Border journalists are part of a special space of interaction where they struggle for the legitimacy and recognition of their work. This particular cross-border professional field is comprised of institutions that journalists use as sources and the different media companies in their different formats—print, television, radio, and digital—both at the local and international levels via information agencies. Different forms of employment emerge in this configuration. The employed journalist and the freelancer coexist, one of them tied to the (ever decreasing) security of a fixed job and social benefits and the other enticed by the freedom to work for different media.

Consequently, a variety of forms of employment and work arrangements have appeared in the industry, all of which are special cases of the value assigned to journalism as a profession; income levels are different on either side of the border, and freelance journalists have sources of income independent of this profession.

The academic background of journalists before entering the journalistic field is remarkable. After initial internships with little or no payment, there are few changes throughout the career of journalists with permanent jobs, which could reflect job stability in the profession. However, such stability is relative, or even absent in the case of journalists who take multiple jobs in addition to their main job, and so transitions from one job to the next sometimes led to estrangement from the profession. These ruptures were perceived as characteristic or frequent in the field.

Additional strategies used by journalists to remain in the industry are: a) to supplement their income and securing economic stability with academic background and practical knowledge from other trades; b) to use family’s or one’s savings and resources; and c) engaging in multiple activities, in other words, simultaneous work for different media companies independently.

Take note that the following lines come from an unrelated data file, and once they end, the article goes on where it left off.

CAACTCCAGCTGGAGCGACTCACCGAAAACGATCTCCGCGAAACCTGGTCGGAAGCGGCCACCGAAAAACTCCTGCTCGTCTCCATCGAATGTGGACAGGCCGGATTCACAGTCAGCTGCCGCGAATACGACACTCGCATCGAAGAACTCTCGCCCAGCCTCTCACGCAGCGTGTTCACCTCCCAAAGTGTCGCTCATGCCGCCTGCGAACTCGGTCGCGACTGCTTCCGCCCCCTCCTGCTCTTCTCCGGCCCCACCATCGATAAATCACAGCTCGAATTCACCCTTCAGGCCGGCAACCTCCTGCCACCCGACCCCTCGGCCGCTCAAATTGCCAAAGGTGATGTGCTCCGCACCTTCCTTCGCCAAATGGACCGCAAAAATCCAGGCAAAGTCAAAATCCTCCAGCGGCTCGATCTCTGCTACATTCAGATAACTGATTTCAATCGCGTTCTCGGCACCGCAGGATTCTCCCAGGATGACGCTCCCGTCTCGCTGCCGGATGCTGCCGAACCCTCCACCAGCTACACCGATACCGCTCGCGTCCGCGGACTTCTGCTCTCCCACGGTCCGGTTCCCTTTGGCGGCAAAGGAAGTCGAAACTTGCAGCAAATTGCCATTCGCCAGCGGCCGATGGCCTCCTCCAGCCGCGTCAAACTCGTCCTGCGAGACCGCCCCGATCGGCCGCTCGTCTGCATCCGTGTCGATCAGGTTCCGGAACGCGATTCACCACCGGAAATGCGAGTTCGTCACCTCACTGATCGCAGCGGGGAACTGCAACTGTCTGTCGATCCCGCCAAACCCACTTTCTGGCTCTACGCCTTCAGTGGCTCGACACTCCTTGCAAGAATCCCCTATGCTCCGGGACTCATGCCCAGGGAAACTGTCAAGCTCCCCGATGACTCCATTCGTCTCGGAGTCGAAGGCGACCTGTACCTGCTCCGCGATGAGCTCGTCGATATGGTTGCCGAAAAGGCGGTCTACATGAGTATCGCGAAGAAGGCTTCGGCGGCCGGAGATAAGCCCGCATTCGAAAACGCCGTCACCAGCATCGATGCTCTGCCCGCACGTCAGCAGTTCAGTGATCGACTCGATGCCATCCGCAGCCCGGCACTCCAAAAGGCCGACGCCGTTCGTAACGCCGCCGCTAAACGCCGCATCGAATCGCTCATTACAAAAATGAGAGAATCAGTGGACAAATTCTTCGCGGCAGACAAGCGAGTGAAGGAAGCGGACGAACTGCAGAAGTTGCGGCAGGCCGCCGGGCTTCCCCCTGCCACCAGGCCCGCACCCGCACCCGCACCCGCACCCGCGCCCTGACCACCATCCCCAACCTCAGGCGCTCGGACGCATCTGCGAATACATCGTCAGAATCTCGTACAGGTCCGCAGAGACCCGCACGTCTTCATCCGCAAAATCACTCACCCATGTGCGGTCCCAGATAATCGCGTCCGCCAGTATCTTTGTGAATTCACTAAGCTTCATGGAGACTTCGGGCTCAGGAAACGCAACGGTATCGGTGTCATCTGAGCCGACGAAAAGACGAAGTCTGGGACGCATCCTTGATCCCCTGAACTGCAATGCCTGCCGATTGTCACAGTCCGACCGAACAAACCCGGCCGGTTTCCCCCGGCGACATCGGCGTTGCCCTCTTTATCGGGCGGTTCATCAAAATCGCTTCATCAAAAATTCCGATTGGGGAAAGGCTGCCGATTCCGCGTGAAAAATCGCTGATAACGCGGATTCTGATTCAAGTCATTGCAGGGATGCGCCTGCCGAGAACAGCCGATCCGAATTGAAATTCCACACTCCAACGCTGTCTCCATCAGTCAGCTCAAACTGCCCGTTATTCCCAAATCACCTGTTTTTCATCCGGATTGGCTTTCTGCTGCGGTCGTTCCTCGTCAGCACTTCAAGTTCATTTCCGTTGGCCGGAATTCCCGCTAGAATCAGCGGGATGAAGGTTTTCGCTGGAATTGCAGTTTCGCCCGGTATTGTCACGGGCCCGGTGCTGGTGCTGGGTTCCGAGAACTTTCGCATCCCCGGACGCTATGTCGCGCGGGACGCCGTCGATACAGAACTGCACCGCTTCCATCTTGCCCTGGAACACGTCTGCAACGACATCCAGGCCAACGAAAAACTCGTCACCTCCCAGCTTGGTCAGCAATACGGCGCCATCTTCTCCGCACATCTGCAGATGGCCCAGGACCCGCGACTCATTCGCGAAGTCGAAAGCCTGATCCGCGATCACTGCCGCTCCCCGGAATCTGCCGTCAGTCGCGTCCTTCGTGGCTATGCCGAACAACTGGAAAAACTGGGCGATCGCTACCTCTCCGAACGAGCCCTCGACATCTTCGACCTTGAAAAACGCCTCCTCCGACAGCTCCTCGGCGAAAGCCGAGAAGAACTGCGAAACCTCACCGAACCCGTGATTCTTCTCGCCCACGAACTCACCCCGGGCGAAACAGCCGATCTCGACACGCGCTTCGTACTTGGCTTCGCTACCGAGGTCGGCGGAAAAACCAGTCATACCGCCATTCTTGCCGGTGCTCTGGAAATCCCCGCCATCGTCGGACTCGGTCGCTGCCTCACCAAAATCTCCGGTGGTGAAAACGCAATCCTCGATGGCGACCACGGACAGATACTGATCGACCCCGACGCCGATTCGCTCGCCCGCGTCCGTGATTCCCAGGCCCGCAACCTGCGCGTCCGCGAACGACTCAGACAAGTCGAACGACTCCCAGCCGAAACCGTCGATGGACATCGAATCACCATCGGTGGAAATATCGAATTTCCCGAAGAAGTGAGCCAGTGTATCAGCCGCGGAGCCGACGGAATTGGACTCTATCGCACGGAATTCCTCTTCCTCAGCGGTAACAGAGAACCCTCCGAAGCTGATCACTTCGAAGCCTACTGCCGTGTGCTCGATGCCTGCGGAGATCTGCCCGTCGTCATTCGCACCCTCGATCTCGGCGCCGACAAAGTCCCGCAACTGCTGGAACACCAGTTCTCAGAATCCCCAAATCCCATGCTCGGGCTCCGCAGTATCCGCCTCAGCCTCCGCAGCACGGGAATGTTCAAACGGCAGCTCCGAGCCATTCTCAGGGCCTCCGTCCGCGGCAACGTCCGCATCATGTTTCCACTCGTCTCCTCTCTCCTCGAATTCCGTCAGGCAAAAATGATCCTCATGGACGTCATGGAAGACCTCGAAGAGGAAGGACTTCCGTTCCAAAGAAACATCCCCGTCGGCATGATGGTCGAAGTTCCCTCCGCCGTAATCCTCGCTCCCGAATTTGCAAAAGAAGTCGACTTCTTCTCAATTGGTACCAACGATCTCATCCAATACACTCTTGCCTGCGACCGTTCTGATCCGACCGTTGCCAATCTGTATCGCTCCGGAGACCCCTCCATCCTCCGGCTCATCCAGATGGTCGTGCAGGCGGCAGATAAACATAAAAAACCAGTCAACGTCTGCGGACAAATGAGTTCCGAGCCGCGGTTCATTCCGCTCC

A joint analysis of the most important stages in the life course of the interviewed journalists, the types of employment available and, consequently, the resources required to ensure their stability and permanence in the journalistic profession, revealed three main types of trajectories:

  1. Stable trajectories based on a main job and a professional project, which characterize permanently employed journalists with media companies in San Diego.

  2. Trajectories based on a fixed job and various simultaneous jobs. Journalists who entered the field as employees belong in this category.

  3. Trajectories characterized by relative stability and cumulative independent work are those in which journalists have collaborated for most of their careers in the media as freelancers.

These trajectories highlight the fact that the multiplicity of activities is, in its most instrumental sense, a way to cope with the precarious context and the lack of professional recognition, which for the interviewed journalists is increasingly evident from indicators such as low salaries, reduced benefits, and even lack of support from the civil society.